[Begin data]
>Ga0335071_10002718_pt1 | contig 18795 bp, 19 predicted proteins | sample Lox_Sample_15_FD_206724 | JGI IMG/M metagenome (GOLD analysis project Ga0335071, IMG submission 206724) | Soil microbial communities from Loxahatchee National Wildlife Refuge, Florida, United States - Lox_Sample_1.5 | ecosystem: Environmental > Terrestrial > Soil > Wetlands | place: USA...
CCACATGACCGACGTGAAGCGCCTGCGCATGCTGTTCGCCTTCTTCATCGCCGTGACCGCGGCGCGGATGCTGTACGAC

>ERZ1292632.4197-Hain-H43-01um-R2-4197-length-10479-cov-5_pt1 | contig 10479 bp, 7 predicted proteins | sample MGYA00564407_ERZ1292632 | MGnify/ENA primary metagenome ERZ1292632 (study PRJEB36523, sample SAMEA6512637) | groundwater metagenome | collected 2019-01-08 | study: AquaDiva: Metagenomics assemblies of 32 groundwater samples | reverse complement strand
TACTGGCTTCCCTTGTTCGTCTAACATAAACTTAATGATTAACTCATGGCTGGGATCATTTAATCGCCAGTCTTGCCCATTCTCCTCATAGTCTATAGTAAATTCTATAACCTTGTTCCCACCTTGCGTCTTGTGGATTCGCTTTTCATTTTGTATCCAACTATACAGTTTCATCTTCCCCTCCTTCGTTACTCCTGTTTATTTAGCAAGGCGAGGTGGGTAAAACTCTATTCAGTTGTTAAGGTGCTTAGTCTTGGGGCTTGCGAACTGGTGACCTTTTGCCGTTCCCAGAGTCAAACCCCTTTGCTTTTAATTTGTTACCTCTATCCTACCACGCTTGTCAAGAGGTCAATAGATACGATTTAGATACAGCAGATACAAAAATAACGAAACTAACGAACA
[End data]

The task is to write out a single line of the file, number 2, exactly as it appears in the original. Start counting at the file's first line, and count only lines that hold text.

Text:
CCACATGACCGACGTGAAGCGCCTGCGCATGCTGTTCGCCTTCTTCATCGCCGTGACCGCGGCGCGGATGCTGTACGAC